The chick is not on exhibit at this time.
The Minnesota Zoo is thrilled to announce the hatching of its first endangered African penguin chick – a significant achievement for the Zoo which opened the 3M Penguins of the African Coast exhibit in 2011.
Hatched March 2, the penguin – whose gender is not yet known – is currently being raised behind-the-scenes by foster parents. The biological parents were not incubating the egg consistently so the decision was made to give it to an experienced pair. So far the chick is doing very well and has grown from 2.4 ounces to over 1 pound, 6 ounces.
A second chick hatched on March 21 at just under 2 ounces and has grown to almost three pounds. This chick, who is also male, is living with the older chick in a brooder box which you can view on our penguin webcam.
Get a close up look at our penguins with a Penguin Encounter.
African penguins live and nest on the southwest coast of Africa. Considered to be medium-sized, they are approximately 26-28 inches tall and weigh between six and nine pounds when fully developed. They have black backs, faces, wings, feet and beaks with white torsos and white around their crown. A black band intercepts the white along the upper breast and a small dollop of pink adorns the spot just above the eye and a few areas on their feet. Juveniles have slate gray backs and lack the facial pattern that the adults have.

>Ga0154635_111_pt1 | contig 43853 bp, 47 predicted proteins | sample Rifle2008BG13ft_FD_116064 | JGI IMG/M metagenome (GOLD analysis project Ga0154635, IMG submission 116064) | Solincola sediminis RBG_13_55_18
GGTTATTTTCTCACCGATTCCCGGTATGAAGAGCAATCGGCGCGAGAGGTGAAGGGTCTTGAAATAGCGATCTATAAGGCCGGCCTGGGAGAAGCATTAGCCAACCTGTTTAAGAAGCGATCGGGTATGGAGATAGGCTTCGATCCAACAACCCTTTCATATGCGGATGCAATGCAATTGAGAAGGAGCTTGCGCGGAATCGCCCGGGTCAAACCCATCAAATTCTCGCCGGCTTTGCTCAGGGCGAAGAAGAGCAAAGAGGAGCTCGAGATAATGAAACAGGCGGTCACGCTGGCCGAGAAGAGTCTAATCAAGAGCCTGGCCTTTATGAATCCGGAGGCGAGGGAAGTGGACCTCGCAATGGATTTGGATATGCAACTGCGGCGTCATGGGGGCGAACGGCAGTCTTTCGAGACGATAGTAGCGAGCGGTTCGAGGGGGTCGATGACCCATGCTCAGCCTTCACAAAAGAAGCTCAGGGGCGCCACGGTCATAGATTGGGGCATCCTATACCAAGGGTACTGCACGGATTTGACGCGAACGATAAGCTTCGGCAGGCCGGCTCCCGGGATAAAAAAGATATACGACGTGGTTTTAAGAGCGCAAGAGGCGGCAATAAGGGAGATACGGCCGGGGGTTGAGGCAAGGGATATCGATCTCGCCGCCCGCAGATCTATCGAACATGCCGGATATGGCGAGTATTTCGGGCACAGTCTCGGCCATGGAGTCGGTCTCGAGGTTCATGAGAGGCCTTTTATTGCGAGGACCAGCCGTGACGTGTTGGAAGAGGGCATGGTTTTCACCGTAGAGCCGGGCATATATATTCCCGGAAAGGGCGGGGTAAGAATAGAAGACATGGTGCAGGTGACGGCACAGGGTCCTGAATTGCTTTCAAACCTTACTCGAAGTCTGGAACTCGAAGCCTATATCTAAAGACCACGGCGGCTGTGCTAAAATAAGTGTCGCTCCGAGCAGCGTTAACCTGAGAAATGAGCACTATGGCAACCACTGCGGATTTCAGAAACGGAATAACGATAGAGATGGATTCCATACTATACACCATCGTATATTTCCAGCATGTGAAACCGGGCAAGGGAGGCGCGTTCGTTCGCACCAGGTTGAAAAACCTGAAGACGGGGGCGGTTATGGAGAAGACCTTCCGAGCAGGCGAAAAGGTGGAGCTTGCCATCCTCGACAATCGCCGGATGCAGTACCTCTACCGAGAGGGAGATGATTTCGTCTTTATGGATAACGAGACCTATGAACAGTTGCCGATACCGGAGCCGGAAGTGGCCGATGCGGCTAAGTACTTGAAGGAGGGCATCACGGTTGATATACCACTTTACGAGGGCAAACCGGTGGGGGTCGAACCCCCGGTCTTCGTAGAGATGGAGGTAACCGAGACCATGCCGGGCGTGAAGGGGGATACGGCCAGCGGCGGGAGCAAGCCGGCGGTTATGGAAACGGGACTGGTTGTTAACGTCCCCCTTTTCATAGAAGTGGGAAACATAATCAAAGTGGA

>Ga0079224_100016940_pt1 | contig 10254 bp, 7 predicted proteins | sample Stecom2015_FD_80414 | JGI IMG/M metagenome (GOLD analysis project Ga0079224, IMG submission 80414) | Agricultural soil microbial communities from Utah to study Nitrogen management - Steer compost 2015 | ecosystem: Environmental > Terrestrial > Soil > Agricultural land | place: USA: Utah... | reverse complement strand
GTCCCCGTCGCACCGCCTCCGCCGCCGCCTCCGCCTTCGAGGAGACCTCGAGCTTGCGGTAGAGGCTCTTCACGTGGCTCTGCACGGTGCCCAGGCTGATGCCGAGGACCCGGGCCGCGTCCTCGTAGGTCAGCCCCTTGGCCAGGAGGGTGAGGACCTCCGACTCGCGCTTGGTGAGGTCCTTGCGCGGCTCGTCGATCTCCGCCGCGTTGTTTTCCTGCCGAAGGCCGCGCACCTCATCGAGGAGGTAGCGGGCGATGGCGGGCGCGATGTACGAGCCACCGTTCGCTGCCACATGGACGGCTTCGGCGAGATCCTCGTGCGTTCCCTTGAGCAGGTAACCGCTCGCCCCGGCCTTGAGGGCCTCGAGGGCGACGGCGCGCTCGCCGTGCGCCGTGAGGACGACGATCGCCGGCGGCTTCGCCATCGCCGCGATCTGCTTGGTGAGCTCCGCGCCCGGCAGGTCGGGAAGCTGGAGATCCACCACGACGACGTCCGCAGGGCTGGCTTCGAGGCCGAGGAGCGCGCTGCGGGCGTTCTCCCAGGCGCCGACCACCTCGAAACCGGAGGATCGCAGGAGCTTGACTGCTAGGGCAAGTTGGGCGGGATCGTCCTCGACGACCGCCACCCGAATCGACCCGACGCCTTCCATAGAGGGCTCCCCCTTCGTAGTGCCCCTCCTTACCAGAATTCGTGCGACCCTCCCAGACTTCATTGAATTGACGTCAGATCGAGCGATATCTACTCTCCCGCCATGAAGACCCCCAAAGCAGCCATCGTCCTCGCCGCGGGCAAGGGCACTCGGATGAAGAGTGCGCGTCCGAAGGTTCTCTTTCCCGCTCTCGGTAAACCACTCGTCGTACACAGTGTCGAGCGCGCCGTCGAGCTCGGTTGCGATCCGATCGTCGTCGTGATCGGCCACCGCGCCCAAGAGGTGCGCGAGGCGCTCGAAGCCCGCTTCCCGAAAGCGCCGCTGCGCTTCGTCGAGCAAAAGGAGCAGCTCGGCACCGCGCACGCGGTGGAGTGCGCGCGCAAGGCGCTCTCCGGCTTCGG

African penguins feed primarily on anchovies, sardines, herring and pelagic goby and eat nearly 15% of their body weight each day. Their life expectancy in the wild is between 10-15 years; birds in human care can live up to 30 years.
Large catches of fish from commercial fisheries as well as climate change, which has shifted fish populations further away from the coast, have both been attributed to the decline in the global population. Due to this fish shortage, adults may abandon their nests or their growing chicks.